Joaquin Phoenix’s Joker

Joaquin Phoenix as the titular character in “Joker”.

Gillian Snyder, Co-Editor in Chief

There has been a hot debate around the release of Joker, starring Joaquin Phoenix as the titular character.

Controversy began after the movie was screened at the Venice Film Festival. It won the festival’s highest honor: the Golden Lion for Best Film. So it has got to be good, right? It won the same award as movies like Shape of Water and Brokeback Mountain. But there’s an underlying fear surrounding Joker. Is this movie an unfiltered look into the mind of a madman, or a justification for violent outbursts against society?

The problem many people have with Joker is that it shows Arthur Fleck’s (Joaquin Phoenix) backstory in a sympathetic light. When I watched the movie, I did feel sympathy for Fleck, but I don’t think that’s a bad thing. The first few scenes really show how alone and ostracized he feels. At this point, Fleck is still a nonviolent and generally likable character, despite the secondhand embarrassment and low-key incel vibes. The movie takes a slow and chilling look at the forces that drive Fleck to become Joker. The scene with the Wall Street dude bros is the turning point for Fleck, but his anger towards them, although extreme, is not displaced. 

Phoenix and director Todd Phillips do an amazing job of portraying a realistic man whose mental illness is spurred on by real societal influences. The way Phillips seamlessly moves from actual events to Fleck’s fantasies gives the viewer a close look into Fleck’s unstable mind. The Gotham City in which Joker takes place feels more like New York City, and so the people and events also feel more real. This almost detaches Joker from other DC movies and drops it right into our own American culture, full of corrupt politics, gun violence, and untreated mental illness.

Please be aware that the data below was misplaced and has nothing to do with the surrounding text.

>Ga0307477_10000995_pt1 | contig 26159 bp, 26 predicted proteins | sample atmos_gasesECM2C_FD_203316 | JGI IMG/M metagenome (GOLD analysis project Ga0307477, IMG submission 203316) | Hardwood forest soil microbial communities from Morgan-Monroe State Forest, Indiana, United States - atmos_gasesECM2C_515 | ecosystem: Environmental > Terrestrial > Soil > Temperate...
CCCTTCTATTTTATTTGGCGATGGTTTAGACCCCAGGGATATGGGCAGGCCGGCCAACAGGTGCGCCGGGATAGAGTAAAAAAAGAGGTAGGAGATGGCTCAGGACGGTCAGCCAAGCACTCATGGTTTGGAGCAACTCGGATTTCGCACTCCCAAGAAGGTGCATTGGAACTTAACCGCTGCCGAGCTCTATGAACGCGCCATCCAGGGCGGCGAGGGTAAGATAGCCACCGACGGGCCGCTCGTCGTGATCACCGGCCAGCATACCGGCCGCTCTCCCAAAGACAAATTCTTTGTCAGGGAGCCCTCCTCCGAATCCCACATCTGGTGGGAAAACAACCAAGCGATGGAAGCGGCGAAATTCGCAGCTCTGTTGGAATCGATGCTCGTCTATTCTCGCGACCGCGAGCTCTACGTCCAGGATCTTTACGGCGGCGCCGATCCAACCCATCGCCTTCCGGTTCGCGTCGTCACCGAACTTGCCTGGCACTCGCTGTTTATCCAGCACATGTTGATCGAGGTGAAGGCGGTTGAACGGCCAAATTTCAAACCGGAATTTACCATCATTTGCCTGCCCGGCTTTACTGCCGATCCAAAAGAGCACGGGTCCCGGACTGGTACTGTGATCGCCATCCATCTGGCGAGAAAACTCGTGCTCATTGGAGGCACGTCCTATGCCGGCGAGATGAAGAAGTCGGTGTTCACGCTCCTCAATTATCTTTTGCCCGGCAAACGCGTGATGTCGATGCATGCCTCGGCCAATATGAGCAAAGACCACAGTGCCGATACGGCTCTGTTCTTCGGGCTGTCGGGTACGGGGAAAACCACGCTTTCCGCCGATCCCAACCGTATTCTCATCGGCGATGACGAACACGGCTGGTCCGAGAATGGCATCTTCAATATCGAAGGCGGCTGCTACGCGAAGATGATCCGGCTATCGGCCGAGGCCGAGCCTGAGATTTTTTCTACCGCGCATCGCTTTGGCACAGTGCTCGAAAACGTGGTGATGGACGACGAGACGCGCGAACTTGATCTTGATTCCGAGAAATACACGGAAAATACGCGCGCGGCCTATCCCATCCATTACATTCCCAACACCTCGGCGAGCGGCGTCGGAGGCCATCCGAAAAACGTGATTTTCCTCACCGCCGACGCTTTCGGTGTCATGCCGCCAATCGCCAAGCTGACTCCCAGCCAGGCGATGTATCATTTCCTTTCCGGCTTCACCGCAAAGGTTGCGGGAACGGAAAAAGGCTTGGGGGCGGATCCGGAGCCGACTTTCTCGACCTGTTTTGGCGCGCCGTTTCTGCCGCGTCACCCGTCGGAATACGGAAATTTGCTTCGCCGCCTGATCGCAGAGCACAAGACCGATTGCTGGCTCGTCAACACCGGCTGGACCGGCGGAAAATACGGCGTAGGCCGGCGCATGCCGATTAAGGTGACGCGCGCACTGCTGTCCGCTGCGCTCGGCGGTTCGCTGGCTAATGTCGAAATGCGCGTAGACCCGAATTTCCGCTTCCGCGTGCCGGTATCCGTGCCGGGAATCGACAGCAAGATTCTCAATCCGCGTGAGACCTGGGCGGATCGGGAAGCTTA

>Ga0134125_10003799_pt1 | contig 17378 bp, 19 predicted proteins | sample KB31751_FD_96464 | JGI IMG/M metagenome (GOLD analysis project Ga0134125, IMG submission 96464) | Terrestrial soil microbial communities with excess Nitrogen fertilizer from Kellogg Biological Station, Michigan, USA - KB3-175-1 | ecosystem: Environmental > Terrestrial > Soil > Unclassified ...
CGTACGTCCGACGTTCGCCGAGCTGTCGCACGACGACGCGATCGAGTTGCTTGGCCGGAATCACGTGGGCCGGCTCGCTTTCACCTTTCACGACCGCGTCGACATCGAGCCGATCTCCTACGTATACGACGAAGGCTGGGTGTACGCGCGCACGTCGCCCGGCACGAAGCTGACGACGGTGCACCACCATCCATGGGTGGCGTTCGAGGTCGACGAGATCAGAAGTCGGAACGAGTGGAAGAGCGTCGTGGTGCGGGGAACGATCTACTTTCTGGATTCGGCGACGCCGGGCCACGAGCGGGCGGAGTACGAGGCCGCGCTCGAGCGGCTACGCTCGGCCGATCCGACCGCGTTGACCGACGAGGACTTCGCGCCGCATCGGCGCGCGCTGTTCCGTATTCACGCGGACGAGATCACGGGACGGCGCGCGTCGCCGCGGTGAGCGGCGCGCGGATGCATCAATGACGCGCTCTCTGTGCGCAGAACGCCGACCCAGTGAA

Overall, I really enjoyed this rendition of the Joker. I can’t imagine anyone but Phoenix playing such a dark and complex character (sorry, Jared Leto, but your Joker sucked). Phoenix also has the infamous laugh down perfectly. The scenes where you can’t tell laughter from sobs have some of the greatest impact. I love myself a good antihero movie that defies the clean cut, good vs. evil of most superhero films, and Joker makes you think about the forces that drove Arthur Fleck to become the villain–or hero to some. I see this movie not as a glorification of violence against society, but a look into what pushes a man to insanity.